My Tenant Wants to Break the Lease: Termination Advice from a Kelowna Property Manager - Article Banner

One of the reasons you sign a lease agreement with a tenant is that you want to know for certain how long a person will be in place, paying rent. Every lease agreement in BC, Canada includes the term of the lease – whether it’s one year or 18 months or two years or something else.

Both of you are bound to the timeline of the lease agreement, unless something happens to nullify the lease such as nonpayment of rent or the landlord not maintaining the home to habitable standards.

When your tenant wants to break the lease and move out of your rental unit early, you’ll need to take the necessary steps to mitigate your own financial losses and those of your tenants, while abiding by the Residential Tenancy Act.

Here’s our best advice as your Kelowna property management experts.

Communicate With Your Tenants

Lease breaks are frustrating but they shouldn’t escalate into a huge conflict with your tenants. Well-screened renters typically don’t break a lease unless there’s a very good reason. So first, listen to them and find out what’s happening.

If you’re willing to come to a mutual agreement with your tenants, make a firm decision about when they will move out, and have them agree to settle any unpaid rent. Ask them to help you keep your property well-maintained and available for showings so you can get a new tenant moved in as soon as possible.

The written agreement should include a specific date the tenancy will end. You can use the Agreement to Terminate a Tenancy Form, or you can create your own written notice.

Assigning the Lease to a New Tenant

Maybe your tenant has someone in mind who is willing to move into the property and take over the lease. This can be a great solution to the problem of a lease break, providing that the tenant is qualified and meets your standards.

When the tenant makes a request to transfer the lease to a new tenant, all the rights and obligations will be transferred when your existing tenant moves out and the new tenant moves in. You’ll want to be sure that the replacement tenant is able to fulfill all of the conditions in your tenancy agreement – including pay the rent amount when it’s due.

You don’t have to agree to this, but it might be in your best interest. Not only will you get a new tenant in place without losing a lot of money on vacancy, you also run the risk of having your departing tenant apply to the Landlord Tenant Board for approval of the transfer. This takes the decision completely out of your hands.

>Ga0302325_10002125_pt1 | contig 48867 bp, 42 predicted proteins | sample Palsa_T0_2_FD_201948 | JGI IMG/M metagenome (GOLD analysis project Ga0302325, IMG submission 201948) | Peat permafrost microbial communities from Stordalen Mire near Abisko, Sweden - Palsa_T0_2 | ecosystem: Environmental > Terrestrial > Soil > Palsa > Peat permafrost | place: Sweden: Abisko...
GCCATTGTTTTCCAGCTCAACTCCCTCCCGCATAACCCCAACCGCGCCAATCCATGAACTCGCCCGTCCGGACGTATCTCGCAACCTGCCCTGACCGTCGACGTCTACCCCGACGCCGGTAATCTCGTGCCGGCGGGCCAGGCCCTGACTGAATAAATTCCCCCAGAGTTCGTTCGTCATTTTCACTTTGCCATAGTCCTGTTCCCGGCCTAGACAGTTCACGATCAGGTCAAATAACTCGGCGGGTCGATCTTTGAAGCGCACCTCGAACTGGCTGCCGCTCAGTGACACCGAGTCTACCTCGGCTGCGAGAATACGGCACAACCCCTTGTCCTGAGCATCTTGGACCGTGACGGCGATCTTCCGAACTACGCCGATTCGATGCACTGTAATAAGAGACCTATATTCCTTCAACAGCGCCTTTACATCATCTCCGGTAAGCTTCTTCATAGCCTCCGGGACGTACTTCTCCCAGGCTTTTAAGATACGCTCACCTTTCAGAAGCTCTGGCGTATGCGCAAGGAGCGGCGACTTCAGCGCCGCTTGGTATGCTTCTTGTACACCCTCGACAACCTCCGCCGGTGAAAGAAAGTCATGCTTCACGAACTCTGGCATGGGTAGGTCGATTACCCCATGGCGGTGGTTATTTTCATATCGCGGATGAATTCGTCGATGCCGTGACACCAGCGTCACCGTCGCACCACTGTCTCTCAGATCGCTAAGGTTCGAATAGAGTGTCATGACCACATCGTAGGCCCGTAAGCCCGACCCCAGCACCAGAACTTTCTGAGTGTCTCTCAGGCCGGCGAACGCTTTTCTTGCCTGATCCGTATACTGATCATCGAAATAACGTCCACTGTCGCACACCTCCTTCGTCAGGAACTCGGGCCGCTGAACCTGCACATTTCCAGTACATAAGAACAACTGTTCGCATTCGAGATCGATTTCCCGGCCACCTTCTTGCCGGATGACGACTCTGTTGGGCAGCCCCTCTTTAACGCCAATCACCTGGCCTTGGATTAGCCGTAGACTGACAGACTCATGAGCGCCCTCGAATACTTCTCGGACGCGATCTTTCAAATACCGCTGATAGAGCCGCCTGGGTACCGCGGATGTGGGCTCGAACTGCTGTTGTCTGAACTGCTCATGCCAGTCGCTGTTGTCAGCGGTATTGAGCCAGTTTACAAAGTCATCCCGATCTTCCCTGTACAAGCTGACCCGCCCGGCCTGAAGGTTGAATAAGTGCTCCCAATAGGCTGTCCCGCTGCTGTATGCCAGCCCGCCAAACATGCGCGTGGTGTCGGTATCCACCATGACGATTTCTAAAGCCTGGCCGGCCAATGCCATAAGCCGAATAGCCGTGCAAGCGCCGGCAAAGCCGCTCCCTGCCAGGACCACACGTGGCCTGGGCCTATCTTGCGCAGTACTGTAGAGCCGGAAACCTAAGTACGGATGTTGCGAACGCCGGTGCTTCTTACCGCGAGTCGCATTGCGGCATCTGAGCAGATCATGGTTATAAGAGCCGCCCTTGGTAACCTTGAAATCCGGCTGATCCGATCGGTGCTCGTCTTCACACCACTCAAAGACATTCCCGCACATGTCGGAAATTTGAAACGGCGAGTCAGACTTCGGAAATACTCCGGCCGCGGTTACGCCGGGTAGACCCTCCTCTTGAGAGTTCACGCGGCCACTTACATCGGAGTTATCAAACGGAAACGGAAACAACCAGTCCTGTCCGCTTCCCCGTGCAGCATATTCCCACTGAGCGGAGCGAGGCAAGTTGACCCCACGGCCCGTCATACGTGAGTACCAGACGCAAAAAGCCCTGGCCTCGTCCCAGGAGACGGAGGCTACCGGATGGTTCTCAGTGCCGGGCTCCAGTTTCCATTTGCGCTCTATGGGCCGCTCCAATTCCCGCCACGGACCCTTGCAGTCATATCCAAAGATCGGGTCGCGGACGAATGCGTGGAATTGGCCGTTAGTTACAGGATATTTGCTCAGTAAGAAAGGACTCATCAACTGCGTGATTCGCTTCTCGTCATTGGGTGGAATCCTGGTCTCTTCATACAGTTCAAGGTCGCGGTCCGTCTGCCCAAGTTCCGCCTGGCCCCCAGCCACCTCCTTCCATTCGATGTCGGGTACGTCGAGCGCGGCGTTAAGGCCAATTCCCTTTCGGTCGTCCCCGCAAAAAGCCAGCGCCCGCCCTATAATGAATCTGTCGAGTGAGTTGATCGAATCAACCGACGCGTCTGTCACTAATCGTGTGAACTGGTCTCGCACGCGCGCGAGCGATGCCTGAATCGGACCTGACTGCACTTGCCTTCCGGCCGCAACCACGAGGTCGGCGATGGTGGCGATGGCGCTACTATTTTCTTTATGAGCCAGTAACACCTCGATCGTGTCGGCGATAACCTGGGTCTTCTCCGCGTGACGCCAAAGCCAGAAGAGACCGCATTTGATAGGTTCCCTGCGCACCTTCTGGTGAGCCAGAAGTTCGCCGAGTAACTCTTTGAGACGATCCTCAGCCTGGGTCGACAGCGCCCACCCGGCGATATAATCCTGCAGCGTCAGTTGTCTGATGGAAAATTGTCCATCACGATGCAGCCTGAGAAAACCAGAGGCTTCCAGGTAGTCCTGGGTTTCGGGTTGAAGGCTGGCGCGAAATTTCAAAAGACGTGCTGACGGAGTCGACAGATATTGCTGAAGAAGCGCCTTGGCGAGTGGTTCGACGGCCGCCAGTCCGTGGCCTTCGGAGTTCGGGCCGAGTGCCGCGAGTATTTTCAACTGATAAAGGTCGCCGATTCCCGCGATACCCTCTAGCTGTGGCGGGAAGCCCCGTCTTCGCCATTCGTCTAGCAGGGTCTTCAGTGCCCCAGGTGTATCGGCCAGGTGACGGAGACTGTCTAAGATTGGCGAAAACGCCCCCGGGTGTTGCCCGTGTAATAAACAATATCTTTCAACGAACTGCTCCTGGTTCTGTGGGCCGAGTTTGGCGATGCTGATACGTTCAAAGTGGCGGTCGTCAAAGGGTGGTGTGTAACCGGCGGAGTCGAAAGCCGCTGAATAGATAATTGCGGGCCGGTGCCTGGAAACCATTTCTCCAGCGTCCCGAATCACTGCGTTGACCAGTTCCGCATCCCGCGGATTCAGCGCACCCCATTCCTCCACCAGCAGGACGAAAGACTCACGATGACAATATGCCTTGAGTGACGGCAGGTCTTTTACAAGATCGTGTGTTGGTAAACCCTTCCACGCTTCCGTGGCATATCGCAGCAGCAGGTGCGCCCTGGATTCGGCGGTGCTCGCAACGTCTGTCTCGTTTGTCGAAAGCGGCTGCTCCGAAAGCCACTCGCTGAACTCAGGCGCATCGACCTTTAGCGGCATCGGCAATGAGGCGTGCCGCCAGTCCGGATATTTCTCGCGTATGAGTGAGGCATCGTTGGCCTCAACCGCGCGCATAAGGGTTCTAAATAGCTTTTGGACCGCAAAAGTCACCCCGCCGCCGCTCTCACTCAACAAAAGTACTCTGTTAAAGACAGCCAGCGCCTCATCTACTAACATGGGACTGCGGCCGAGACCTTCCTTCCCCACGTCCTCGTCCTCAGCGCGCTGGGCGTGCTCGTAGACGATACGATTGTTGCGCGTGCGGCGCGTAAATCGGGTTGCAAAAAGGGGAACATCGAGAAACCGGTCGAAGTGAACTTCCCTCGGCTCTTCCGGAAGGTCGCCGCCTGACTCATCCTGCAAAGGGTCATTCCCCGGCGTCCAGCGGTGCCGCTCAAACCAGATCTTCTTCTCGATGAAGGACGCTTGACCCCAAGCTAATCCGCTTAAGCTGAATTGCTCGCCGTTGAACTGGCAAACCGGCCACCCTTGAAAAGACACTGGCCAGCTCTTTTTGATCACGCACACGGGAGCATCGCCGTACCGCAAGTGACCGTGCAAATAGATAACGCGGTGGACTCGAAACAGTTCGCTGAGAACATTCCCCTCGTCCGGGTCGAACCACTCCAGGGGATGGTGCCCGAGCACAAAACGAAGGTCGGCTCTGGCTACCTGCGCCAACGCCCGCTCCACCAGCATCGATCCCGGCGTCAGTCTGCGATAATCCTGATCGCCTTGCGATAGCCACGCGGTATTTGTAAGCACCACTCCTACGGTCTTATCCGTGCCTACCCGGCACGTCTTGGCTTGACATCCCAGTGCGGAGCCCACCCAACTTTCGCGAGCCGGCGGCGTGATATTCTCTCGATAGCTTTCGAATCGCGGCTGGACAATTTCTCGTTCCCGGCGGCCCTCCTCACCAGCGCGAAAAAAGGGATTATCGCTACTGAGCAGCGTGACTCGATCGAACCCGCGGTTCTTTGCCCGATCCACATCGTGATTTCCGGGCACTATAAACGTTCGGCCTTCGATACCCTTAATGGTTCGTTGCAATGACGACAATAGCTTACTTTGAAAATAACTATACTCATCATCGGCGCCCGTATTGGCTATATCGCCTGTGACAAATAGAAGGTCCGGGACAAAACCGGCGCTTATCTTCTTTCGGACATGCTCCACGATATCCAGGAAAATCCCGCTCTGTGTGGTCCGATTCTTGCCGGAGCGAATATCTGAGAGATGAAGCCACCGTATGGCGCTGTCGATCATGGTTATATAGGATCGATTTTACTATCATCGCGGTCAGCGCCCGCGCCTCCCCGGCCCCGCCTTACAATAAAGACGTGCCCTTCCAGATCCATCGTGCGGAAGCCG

Finding a Replacement Tenant

While you can pursue legal action against your tenant who is leaving early and hold them accountable for the outstanding rent payments throughout the lease agreement, the Residential Tenancy Branch Arbitrator will only only enforce payment of select expenses owed to the landlord.

Is There a Penalty for Breaking a Lease in BC?

If your tenant breaks the lease early, you can charge them for liquidated damages, which should be set out with a reasonable pre estimate in your rental agreement before finding a tenant. In BC, precedent cases that were resolved through arbitration have forced the tenant to pay a fair price for the advertising costs of finding a new tenant, the difference in rent between the broken lease agreement and what you’re able to charge a new tenant, plus the legal costs associated with resolving the case via arbitration.

For example, if the broken lease was agreed to at $1,500 per month and you’re only able to rent at $1,400 to your new tenant, then you can charge the previous tenant for the sum of $100 multiplied by the number of months remaining on the lease agreement. As a landlord in British Columbia, it’s your legal responsibility to find a new tenant and re rent as quickly as you can to mitigate losses following a lease break.

Tenants who break a lease can also be responsible for paying for cleaning, painting, and any damages caused deliberately or as a result of neglect – but not due to normal wear and tear.

For more details on what you can expect through arbitration, any to see why we prefer coming to a mutual agreement whenever possible – check out this 2010 RTB decision.

Legal Considerations for Lease Breaks

While legal action against tenants breaking a lease is an option, it’s often not the most efficient use of time. Seeking advice from legal experts is advisable, but maintaining a cooperative approach is generally more beneficial. Kelowna property managers understand the balance between legal considerations and fostering positive landlord-tenant relationships.

However, we aren’t attorneys and we’d recommed consulting a legal expert to advise you on what actions to take in the event of arbitration and money owed. We believe it’s best to keep things as cooperative as possible, even though it’s frustrating to have your tenant break a lease agreement.

Special Considerations

In 2016, British Columbia updated its residential tenancy rules to provide more support for victims of family violence and those in need of long-term care. The change allows tenants in such situations to end fixed-term leases early with one month’s notice and third-party verification, removing the need for landlord agreement and financial penalties. Eligible third-party verifiers include professionals like transition house workers, police officers, and healthcare professionals.

If you own property in the Okanagan Valley, British Columbia, our team of Kelowna property managers can help you avoid lease breaks by keeping your properties filled with great tenants. Contact our team at Vantage West Property Management, winner of 2 consecutive Consumer’s Choice Awards in 2021 and 2022.